Special mention should be made of the penultimate episode of the set, "Mayhem of the Music Meister!" This surprising installment features Neil Patrick Harris as a villain named Music Meister, whose singing hypnotizes his foes. He uses his voice to lure Black Canary, Green Arrow, Aquaman, Grodd, Black Mantis, and Clock King into a full-on superhero musical. Batman, of course, resists, and so wanders through the scenes trying to stop everyone from singing. It's pretty clever, including dancing supervillains and a wonky origin for the new character. The songs aren't exactly memorable, but they do the job. I also like the way they play out the relationship between Black Canary and Green Arrow.

Here is the list of the thirteen episodes featured on Season One, Volume Two (beginning with 14, to match their series numbers):
14. "Mystery in Space!" featuring the Question in the teaser, with a main story guest-starring Aquaman and Adam Strange
15. "Trials of the Demon!", starting with Bats and the original Flash taking on Scarecrow, transitioning to a time-travel story with Jack Kirby's Demon and Batman teaming up with Sherlock Holmes.
16. "Night of the Huntress!" - This is a favorite! Batman and Black Canary best Solomun Grundy, followed by the current Blue Beetle teaming with Batman and a very cool version of the Huntress
17. "Menace of the Conqueror Caveman!": Batman and Wildcat; Booster Gold.
18. "The Color of Revenge!", a two-parter with both segments connected, featuring a younger Robin and then the older independent Robin and an ongoing plot with Crazy Quilt.
19. "Legends of the Dark Mite!": Ace the Bat-Hound and his master vs. Catman; Bat-Mite, with a brief cameo by Green Arrow
20. "Hail the Tornado Tyrant!": Green Arrow returns, plus Joker and Catwoman; a full-length Red Tornado story
21. "Duel of the Double Crossers!": an Outsiders teaser; Jonah Hex and the Dark Knight Detective vs. Mongul and a couple of Apokalips villains
22. "Last Bat on Earth!": a Jack Kirby extravaganza, with a Mr. Miracle and Big Barda teaser, followed by a Kamandi adventure.
23. "When OMAC Attacks!": Hawk & Dove; OMAC
24. "The Fate of Equinox!": both sides of Two-Face, and a full adventure with Dr. Fate.
25. "Mayhem of the Music Meister!": Neil Patrick Harris plays the Music Meister, and the opening is used to set up the fact that this will be a genuine musical, leading into the full villainous plot teaming Batman with Aquaman, Black Canary, and Green Arrow.
26. "Inside the Outsiders!": Green Arrow and Catwoman; the Outsiders

The duality villain Equinox provides some continuity between episodes, first appearing in the teaser for Episode 14 and then being the main focus of what was originally the finale--episode 24 here, but actually broadcast as 26. He's also part of the plot in the OMAC episode. This means that even though each segment stands on its own, the Brave and the Bold creators are also building their own continuity and threading elements through all the shows for those who want to go along with the full adventure.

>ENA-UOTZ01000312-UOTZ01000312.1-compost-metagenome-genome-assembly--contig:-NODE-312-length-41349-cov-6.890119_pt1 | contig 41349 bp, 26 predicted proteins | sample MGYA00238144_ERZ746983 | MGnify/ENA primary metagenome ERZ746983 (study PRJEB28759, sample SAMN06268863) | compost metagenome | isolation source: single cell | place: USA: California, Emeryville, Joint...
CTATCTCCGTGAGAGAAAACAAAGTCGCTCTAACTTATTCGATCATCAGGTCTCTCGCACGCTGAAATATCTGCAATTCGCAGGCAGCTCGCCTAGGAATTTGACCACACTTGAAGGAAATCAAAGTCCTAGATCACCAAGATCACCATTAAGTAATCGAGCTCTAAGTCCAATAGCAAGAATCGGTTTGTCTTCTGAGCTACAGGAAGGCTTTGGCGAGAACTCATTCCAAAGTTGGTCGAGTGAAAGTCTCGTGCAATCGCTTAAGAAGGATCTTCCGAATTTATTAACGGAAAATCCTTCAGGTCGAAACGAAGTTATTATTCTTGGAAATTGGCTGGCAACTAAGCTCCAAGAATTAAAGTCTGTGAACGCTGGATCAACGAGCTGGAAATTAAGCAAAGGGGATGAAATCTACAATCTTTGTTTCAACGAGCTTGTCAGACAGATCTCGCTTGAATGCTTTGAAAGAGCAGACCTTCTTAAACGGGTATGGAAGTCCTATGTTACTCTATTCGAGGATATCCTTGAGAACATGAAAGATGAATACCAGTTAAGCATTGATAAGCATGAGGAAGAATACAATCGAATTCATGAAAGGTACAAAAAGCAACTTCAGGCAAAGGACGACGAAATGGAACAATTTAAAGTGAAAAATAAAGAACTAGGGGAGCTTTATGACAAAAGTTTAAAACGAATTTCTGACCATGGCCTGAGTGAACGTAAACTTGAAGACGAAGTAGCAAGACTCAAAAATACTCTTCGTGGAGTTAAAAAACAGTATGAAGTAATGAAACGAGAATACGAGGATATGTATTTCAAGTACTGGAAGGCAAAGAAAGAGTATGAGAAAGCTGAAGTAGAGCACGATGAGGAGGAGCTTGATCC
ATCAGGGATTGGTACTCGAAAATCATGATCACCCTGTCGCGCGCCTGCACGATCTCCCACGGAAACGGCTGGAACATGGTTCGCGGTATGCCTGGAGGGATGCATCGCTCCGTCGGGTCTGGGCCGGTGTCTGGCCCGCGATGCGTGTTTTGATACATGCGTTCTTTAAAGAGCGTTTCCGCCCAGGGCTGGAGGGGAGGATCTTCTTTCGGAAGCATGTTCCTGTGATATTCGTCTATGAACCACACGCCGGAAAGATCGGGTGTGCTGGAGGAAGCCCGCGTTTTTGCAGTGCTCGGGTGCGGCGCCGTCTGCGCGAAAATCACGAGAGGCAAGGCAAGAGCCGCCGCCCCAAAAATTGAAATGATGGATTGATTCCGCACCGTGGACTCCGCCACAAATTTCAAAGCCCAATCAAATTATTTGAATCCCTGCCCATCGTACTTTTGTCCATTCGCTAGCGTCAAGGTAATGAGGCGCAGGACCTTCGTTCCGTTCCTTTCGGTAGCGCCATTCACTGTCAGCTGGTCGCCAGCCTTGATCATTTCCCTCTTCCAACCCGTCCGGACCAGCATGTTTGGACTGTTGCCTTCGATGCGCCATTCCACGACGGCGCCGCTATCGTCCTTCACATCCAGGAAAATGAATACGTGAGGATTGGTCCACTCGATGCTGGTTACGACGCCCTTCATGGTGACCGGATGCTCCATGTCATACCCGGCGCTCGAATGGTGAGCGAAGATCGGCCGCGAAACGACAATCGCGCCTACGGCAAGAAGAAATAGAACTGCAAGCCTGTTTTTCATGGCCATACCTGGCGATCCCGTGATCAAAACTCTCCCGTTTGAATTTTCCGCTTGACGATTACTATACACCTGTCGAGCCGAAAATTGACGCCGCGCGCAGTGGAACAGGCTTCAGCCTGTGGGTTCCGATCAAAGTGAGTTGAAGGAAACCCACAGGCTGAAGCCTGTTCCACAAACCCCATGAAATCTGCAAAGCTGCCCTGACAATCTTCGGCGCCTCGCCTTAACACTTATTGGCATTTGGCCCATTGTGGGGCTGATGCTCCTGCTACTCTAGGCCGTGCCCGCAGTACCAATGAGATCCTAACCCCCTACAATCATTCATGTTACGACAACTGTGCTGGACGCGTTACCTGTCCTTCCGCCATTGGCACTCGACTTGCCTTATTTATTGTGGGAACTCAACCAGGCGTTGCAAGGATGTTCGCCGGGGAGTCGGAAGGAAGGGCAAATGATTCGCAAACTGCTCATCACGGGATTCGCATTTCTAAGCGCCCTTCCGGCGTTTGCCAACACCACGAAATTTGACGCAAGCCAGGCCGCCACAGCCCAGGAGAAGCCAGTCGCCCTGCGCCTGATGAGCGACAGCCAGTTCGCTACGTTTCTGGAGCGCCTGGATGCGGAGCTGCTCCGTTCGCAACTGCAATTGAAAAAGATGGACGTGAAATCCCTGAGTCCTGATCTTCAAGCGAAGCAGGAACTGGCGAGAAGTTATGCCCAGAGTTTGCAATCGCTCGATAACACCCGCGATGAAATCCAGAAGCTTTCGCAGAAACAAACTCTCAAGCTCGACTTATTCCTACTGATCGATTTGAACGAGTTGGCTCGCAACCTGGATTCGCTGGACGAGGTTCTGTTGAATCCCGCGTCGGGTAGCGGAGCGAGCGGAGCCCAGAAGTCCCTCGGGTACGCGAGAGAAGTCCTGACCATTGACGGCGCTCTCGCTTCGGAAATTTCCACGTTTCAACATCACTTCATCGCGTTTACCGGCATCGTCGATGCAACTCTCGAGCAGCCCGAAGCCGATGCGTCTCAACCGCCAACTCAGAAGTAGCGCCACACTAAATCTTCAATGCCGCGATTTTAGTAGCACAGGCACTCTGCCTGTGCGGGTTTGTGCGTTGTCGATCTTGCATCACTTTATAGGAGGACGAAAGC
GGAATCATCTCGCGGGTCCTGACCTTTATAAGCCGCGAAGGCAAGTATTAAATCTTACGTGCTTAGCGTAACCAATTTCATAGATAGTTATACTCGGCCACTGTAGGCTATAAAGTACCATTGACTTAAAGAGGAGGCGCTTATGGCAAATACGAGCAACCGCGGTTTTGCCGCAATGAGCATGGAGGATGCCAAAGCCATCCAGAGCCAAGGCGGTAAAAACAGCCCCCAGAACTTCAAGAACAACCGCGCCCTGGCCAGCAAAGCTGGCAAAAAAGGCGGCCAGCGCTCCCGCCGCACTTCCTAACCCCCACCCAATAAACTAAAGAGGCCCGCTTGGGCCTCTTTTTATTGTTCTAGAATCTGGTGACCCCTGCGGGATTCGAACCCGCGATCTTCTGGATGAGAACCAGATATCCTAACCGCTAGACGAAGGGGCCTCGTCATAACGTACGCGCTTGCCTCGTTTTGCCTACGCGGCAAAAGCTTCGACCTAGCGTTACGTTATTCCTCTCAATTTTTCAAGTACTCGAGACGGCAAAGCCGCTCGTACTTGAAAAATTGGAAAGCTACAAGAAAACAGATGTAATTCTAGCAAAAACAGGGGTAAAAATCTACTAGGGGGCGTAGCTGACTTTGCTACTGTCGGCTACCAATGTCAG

THE DVD

Video:
Batman: Brave and the Bold is broadcast in widescreen and the 1.78:1 anamorphic transfer looks stellar here. Bold, poppy colors, and nice shades of black convey the mood and creativity of the animated series. There are very little digital glitches to speak of, this is really a great looking package.

Episodes can be chosen one at a time, or there is also a play all function.

Sound:
The Dolby stereo soundtrack also has good pop, with loud effects and music and clear dialogue.

French and Spanish dubs are offered, as are French subtitles and English closed captioning.

Extras:
Like its predecessor, Batman: The Brave and the Bold - Season One, Part Two is a two-disc set and is packaged in a standard-sized plastic case with a hinged tray and a cardboard slipcover.

There are no on-disc bonus features, unless you count a trailer for some Hot Wheels movie. Yeah, Hot Wheels. When are Shrinky Dinks getting their own movie?

FINAL THOUGHTS:
Batman: The Brave and the Bold - Season One, Part Two comes Highly Recommended. The show has really hit a stride, providing fun superhero adventures that will create nostalgia in older comics fans and introduce a ton of new characters to younger viewers who may have yet to find all the great reading material that awaits them. If you like good superhero action with concise plots and no heavy continuity, Brave and the Bold packs a mighty wallop.

Jamie S. Rich is a novelist and comic book writer. He is best known for his collaborations with Joelle Jones, including the hardboiled crime comic book You Have Killed Me, the challenging romance 12 Reasons Why I Love Her, and the 2007 prose novel Have You Seen the Horizon Lately?, for which Jones did the cover. All three were published by Oni Press. His most recent projects include the futuristic romance A Boy and a Girl with Natalie Nourigat; Archer Coe and the Thousand Natural Shocks, a loopy crime tale drawn by Dan Christensen; and the horror miniseries Madame Frankenstein, a collaboration with Megan Levens. Follow Rich's blog at Confessions123.com.